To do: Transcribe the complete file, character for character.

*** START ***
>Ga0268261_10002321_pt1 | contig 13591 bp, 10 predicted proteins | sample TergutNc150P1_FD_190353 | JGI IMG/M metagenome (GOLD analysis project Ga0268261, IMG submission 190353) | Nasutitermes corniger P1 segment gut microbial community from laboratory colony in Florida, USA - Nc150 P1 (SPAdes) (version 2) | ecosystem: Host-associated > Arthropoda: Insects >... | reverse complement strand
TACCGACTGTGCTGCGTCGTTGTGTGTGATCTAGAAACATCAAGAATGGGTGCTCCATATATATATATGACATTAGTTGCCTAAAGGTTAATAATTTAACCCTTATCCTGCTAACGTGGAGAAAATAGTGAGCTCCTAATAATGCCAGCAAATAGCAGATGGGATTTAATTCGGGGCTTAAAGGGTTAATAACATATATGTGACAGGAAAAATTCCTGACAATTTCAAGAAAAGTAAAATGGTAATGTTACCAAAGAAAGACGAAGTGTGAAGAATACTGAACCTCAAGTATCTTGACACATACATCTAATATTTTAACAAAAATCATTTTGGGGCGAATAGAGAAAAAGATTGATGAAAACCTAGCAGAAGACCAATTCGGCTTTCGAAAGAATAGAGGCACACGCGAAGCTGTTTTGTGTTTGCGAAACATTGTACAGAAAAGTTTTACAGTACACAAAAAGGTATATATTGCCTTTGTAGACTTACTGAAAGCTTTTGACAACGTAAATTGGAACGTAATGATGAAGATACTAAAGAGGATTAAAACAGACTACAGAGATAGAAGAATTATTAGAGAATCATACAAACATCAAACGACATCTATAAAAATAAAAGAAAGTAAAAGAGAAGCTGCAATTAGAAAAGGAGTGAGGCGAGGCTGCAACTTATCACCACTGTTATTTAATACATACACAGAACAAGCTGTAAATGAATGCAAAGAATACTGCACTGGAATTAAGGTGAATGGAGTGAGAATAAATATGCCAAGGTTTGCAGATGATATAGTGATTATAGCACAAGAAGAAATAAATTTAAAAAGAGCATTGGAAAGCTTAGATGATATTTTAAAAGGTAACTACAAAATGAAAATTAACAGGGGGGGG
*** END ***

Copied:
>Ga0268261_10002321_pt1 | contig 13591 bp, 10 predicted proteins | sample TergutNc150P1_FD_190353 | JGI IMG/M metagenome (GOLD analysis project Ga0268261, IMG submission 190353) | Nasutitermes corniger P1 segment gut microbial community from laboratory colony in Florida, USA - Nc150 P1 (SPAdes) (version 2) | ecosystem: Host-associated > Arthropoda: Insects >... | reverse complement strand
TACCGACTGTGCTGCGTCGTTGTGTGTGATCTAGAAACATCAAGAATGGGTGCTCCATATATATATATGACATTAGTTGCCTAAAGGTTAATAATTTAACCCTTATCCTGCTAACGTGGAGAAAATAGTGAGCTCCTAATAATGCCAGCAAATAGCAGATGGGATTTAATTCGGGGCTTAAAGGGTTAATAACATATATGTGACAGGAAAAATTCCTGACAATTTCAAGAAAAGTAAAATGGTAATGTTACCAAAGAAAGACGAAGTGTGAAGAATACTGAACCTCAAGTATCTTGACACATACATCTAATATTTTAACAAAAATCATTTTGGGGCGAATAGAGAAAAAGATTGATGAAAACCTAGCAGAAGACCAATTCGGCTTTCGAAAGAATAGAGGCACACGCGAAGCTGTTTTGTGTTTGCGAAACATTGTACAGAAAAGTTTTACAGTACACAAAAAGGTATATATTGCCTTTGTAGACTTACTGAAAGCTTTTGACAACGTAAATTGGAACGTAATGATGAAGATACTAAAGAGGATTAAAACAGACTACAGAGATAGAAGAATTATTAGAGAATCATACAAACATCAAACGACATCTATAAAAATAAAAGAAAGTAAAAGAGAAGCTGCAATTAGAAAAGGAGTGAGGCGAGGCTGCAACTTATCACCACTGTTATTTAATACATACACAGAACAAGCTGTAAATGAATGCAAAGAATACTGCACTGGAATTAAGGTGAATGGAGTGAGAATAAATATGCCAAGGTTTGCAGATGATATAGTGATTATAGCACAAGAAGAAATAAATTTAAAAAGAGCATTGGAAAGCTTAGATGATATTTTAAAAGGTAACTACAAAATGAAAATTAACAGGGGGGGG